Definition of gallic acid in English:

gallic acid

Syllabification: gal·lic ac·id
Pronunciation: /ˈgalik, ˈgôlik
 
/

noun

Chemistry
  • An acid extracted from oak galls and other vegetable products, formerly used in making ink.
    • Alternative name: 3, 4, 5-trihydroxybenzoic acid; chemical formula: C6H2(OH)3COOH
    More example sentences
    • Pyrogallol, tannic acid, and gallic acid were obtained from Zhunyi Reagents (Guizou, China).
    • Modern compositions use other unstable, albeit somewhat less hazardous, aromatic compounds such as gallic acid or the salts of aromatic acids including sodium salicylate and potassium benzoate.
    • Then, the paper is floated on a mixture containing silver nitrate and gallic acid.

Derivatives

gallate

Pronunciation: /ˈgalāt, ˈgôlāt/
noun
More example sentences
  • Not only is tea soothing, but green tea may reduce your appetite thanks to its active substance, epigallocatechin gallate, says Shutsung Liao, Ph.D., director of the Tang Center for Herbal Medicine Research at the University of Chicago.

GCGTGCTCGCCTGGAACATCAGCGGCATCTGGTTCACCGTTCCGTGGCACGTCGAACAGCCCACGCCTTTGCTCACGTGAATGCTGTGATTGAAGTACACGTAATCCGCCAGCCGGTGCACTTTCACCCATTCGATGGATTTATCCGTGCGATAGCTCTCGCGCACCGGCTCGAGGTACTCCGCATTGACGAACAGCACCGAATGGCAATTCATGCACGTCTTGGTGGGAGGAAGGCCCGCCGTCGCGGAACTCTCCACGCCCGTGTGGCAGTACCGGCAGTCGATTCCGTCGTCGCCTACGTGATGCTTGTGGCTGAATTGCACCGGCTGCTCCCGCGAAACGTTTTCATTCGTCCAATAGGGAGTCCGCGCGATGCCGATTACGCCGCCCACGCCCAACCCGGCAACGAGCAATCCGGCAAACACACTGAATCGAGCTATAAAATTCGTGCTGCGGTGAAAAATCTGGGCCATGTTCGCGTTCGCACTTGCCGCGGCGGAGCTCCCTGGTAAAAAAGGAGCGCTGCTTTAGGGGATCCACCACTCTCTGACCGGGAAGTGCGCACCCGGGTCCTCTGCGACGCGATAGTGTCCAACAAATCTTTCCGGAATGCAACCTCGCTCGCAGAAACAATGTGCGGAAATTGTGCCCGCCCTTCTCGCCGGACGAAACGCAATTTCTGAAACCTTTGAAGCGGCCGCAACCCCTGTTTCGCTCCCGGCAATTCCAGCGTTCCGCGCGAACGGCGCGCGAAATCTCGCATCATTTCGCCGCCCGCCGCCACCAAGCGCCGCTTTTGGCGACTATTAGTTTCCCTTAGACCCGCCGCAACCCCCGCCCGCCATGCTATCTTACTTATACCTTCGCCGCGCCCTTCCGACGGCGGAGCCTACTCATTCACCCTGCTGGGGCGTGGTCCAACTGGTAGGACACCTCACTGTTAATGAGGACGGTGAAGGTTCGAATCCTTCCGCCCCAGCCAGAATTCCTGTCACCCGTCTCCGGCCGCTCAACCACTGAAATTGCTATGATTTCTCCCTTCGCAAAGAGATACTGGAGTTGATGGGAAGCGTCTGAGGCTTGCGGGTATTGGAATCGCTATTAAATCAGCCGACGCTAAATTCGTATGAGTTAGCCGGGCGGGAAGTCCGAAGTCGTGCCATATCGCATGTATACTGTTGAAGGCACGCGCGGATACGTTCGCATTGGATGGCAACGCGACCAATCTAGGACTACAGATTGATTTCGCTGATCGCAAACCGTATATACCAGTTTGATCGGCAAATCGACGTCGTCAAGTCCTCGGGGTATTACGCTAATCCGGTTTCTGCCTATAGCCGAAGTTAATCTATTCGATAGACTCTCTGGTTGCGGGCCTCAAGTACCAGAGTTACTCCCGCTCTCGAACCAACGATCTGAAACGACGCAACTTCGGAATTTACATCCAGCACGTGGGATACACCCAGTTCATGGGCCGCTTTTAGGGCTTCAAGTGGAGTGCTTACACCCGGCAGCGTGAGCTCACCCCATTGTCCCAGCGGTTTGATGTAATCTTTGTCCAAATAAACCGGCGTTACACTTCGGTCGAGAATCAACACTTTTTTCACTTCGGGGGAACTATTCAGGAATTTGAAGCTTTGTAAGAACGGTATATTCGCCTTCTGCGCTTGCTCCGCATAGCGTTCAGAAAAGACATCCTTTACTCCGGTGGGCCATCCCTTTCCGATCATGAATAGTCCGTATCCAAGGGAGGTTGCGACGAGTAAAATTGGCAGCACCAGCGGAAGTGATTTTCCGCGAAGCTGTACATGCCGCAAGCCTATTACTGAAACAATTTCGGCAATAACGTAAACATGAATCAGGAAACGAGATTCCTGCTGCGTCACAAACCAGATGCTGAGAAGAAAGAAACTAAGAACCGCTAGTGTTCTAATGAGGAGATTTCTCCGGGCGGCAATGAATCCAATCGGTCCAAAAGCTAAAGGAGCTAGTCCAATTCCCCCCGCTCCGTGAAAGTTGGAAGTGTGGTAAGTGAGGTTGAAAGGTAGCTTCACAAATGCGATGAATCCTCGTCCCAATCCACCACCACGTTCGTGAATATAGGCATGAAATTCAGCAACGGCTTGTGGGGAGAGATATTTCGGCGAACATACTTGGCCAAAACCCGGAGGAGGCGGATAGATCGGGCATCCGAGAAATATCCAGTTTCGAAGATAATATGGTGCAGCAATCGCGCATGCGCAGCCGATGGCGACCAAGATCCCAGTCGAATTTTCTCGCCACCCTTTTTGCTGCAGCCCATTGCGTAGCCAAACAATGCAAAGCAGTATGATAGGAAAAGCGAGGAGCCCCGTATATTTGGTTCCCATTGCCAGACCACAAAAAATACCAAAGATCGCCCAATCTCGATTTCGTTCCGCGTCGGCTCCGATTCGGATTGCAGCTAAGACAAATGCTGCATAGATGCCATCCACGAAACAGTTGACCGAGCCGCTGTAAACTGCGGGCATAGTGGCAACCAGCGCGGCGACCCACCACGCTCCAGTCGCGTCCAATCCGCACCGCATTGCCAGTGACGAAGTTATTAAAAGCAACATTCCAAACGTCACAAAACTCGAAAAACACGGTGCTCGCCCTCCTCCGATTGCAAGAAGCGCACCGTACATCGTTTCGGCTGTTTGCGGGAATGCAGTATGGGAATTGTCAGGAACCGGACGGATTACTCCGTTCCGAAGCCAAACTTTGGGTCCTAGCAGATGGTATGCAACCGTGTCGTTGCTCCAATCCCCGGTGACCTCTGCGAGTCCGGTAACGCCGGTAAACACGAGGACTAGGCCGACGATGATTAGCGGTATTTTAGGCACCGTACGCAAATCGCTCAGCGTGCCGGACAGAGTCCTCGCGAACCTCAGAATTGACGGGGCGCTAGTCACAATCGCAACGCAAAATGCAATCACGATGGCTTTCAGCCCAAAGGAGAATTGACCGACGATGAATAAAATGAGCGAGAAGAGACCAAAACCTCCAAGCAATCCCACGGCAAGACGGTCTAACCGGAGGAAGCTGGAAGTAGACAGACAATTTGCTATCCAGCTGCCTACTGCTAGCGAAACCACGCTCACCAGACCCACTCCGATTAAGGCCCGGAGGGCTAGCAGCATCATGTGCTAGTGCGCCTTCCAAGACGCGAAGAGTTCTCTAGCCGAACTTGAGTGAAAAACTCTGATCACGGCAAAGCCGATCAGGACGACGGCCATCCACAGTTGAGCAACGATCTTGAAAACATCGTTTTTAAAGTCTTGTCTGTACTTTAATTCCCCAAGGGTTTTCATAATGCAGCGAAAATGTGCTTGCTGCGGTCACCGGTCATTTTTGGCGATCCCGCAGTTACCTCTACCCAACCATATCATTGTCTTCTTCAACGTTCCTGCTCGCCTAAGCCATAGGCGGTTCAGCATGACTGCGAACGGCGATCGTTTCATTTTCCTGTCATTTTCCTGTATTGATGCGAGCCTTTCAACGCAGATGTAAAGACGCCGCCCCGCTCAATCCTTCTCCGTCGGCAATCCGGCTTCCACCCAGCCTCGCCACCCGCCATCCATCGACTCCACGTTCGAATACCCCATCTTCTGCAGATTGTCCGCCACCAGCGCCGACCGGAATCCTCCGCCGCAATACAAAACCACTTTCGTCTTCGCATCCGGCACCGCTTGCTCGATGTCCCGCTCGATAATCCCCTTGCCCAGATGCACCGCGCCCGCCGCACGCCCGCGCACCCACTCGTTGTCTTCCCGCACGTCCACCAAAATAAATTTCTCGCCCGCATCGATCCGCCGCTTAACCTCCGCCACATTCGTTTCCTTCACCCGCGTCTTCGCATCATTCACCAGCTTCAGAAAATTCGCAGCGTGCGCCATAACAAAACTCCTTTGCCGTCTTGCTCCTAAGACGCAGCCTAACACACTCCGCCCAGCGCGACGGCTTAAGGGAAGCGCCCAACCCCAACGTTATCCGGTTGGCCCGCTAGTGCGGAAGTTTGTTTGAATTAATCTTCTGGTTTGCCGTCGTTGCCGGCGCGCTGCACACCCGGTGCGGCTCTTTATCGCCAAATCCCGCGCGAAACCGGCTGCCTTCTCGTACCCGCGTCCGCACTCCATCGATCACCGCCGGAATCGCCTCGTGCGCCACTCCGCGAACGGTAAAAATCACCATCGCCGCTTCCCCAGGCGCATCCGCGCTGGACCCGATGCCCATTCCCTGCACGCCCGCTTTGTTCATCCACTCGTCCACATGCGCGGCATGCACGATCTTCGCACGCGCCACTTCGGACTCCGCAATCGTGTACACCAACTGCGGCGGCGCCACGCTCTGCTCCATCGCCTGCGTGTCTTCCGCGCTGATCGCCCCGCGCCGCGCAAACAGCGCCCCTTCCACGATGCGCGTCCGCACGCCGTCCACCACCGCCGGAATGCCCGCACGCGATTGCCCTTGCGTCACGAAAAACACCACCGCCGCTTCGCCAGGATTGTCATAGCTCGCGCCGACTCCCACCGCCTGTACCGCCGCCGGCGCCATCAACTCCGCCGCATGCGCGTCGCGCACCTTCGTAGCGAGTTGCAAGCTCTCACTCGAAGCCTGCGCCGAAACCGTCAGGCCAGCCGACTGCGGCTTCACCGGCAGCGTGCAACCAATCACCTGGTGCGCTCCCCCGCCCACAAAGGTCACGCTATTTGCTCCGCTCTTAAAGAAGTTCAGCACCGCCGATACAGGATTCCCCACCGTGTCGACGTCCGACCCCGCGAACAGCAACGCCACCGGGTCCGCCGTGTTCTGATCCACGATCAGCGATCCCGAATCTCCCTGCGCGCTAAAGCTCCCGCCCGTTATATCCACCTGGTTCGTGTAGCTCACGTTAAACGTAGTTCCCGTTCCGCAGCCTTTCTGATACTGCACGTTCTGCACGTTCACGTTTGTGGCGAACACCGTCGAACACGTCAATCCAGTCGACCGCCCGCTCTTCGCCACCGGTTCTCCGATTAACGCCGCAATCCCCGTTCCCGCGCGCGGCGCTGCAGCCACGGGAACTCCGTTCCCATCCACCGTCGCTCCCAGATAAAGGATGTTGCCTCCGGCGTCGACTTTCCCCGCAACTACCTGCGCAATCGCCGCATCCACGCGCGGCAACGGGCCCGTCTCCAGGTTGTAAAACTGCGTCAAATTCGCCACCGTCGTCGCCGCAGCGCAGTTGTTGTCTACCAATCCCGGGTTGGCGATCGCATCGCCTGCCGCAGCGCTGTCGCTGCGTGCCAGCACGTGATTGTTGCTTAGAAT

• Researchers prepared a second vial almost identical to the first but included a mixture of vitamin C, the amino acids L-lysine and L-proline and a green tea extract called epigallocatechin gallate.
  • It has very little caffeine, so you won't be overloaded if you sip some during the day, and it's the source of epigallocatechin gallate, the fat-loss compound used in some supplements.

Origin

late 18th century: gallic from Latin galla 'oak gall' (see gall3) + -ic.

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